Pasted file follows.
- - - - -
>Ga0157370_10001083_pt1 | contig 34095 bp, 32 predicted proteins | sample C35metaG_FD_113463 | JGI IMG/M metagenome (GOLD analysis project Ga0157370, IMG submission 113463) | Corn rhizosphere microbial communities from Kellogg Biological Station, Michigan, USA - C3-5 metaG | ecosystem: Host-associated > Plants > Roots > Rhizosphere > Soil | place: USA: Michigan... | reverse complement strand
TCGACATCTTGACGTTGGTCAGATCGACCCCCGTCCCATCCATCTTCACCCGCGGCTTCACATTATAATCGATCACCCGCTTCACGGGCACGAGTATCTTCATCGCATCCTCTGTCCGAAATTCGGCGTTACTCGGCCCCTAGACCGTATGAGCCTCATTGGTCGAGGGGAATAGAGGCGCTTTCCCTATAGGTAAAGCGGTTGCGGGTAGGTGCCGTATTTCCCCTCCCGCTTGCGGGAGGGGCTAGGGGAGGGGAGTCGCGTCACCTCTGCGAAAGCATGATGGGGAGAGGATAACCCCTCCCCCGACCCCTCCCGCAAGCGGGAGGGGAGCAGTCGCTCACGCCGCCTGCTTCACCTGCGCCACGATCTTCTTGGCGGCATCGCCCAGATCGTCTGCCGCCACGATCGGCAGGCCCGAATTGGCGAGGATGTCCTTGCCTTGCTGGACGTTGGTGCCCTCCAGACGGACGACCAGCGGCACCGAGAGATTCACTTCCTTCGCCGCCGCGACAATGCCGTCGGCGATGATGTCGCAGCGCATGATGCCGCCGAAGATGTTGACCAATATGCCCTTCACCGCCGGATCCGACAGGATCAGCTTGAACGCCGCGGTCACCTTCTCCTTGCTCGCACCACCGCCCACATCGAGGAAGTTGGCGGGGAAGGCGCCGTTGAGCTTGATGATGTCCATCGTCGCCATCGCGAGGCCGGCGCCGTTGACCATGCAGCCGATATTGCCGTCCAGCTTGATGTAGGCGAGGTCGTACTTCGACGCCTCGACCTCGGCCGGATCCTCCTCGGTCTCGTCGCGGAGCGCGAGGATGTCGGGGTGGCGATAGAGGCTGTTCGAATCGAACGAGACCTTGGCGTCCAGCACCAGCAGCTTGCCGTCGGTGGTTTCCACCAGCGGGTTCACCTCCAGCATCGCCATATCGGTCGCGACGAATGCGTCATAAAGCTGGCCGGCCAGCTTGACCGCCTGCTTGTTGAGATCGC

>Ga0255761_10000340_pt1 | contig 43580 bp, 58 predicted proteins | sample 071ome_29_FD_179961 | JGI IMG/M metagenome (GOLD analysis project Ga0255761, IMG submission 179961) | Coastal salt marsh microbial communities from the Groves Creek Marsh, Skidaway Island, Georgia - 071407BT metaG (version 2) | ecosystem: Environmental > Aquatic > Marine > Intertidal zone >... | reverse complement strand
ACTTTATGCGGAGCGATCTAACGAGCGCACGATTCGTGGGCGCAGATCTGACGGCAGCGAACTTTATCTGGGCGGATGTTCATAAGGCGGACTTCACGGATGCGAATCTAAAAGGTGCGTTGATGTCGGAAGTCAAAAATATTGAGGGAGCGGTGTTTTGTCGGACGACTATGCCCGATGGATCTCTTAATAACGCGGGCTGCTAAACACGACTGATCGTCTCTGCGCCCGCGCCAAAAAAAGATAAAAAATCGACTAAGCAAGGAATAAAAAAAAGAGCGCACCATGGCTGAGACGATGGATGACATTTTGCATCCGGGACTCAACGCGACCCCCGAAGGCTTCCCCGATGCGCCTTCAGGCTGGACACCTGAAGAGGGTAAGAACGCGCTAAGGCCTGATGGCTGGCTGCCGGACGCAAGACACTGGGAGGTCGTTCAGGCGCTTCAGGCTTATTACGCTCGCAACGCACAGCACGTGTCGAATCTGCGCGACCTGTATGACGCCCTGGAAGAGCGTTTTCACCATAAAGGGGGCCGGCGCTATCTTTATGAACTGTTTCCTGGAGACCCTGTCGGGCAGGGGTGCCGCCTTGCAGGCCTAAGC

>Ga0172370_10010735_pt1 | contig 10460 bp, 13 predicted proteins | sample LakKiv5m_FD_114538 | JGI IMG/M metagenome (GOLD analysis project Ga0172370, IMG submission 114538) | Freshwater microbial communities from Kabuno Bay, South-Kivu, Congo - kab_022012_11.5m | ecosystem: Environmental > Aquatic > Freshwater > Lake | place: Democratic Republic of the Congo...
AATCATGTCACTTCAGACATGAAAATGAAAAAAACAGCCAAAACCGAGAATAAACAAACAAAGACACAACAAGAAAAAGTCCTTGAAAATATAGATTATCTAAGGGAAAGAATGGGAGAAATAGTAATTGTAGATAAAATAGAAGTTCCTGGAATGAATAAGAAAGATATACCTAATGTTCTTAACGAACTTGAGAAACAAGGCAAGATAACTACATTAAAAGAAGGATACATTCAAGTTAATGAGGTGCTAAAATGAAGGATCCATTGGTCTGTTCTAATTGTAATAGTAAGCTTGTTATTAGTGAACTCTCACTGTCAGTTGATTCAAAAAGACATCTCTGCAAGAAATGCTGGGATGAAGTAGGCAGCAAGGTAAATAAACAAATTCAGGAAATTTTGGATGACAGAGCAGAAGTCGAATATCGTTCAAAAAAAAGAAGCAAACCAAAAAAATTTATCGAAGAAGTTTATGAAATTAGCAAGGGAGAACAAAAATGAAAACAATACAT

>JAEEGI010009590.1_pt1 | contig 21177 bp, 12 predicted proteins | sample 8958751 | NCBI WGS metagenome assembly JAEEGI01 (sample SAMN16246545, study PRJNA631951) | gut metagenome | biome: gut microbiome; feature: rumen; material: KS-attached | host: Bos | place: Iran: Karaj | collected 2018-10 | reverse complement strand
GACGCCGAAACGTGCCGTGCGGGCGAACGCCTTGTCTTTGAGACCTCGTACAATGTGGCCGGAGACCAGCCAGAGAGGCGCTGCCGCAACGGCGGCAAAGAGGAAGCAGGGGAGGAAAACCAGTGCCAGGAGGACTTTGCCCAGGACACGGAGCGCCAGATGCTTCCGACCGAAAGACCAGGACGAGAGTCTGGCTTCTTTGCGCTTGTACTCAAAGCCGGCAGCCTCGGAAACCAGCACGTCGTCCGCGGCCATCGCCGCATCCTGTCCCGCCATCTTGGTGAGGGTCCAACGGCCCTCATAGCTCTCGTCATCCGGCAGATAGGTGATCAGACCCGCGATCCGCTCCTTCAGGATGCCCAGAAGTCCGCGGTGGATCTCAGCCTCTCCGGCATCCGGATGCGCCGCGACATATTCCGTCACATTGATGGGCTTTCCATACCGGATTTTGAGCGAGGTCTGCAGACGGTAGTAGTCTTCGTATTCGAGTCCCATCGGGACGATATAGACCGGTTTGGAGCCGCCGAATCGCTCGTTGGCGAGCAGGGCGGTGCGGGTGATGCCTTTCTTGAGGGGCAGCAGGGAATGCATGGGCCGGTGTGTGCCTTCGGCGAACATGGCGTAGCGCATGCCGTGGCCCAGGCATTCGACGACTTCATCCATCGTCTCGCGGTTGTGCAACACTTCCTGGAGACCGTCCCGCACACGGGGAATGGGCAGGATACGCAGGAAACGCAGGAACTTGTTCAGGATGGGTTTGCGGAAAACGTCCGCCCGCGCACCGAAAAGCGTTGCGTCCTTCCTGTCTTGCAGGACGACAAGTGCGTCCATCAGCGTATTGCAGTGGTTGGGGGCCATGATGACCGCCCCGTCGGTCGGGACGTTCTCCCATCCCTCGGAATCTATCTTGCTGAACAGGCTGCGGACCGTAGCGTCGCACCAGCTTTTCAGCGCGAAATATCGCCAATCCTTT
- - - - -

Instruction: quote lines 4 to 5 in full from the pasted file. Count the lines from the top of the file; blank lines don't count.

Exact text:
ACTTTATGCGGAGCGATCTAACGAGCGCACGATTCGTGGGCGCAGATCTGACGGCAGCGAACTTTATCTGGGCGGATGTTCATAAGGCGGACTTCACGGATGCGAATCTAAAAGGTGCGTTGATGTCGGAAGTCAAAAATATTGAGGGAGCGGTGTTTTGTCGGACGACTATGCCCGATGGATCTCTTAATAACGCGGGCTGCTAAACACGACTGATCGTCTCTGCGCCCGCGCCAAAAAAAGATAAAAAATCGACTAAGCAAGGAATAAAAAAAAGAGCGCACCATGGCTGAGACGATGGATGACATTTTGCATCCGGGACTCAACGCGACCCCCGAAGGCTTCCCCGATGCGCCTTCAGGCTGGACACCTGAAGAGGGTAAGAACGCGCTAAGGCCTGATGGCTGGCTGCCGGACGCAAGACACTGGGAGGTCGTTCAGGCGCTTCAGGCTTATTACGCTCGCAACGCACAGCACGTGTCGAATCTGCGCGACCTGTATGACGCCCTGGAAGAGCGTTTTCACCATAAAGGGGGCCGGCGCTATCTTTATGAACTGTTTCCTGGAGACCCTGTCGGGCAGGGGTGCCGCCTTGCAGGCCTAAGC

>Ga0172370_10010735_pt1 | contig 10460 bp, 13 predicted proteins | sample LakKiv5m_FD_114538 | JGI IMG/M metagenome (GOLD analysis project Ga0172370, IMG submission 114538) | Freshwater microbial communities from Kabuno Bay, South-Kivu, Congo - kab_022012_11.5m | ecosystem: Environmental > Aquatic > Freshwater > Lake | place: Democratic Republic of the Congo...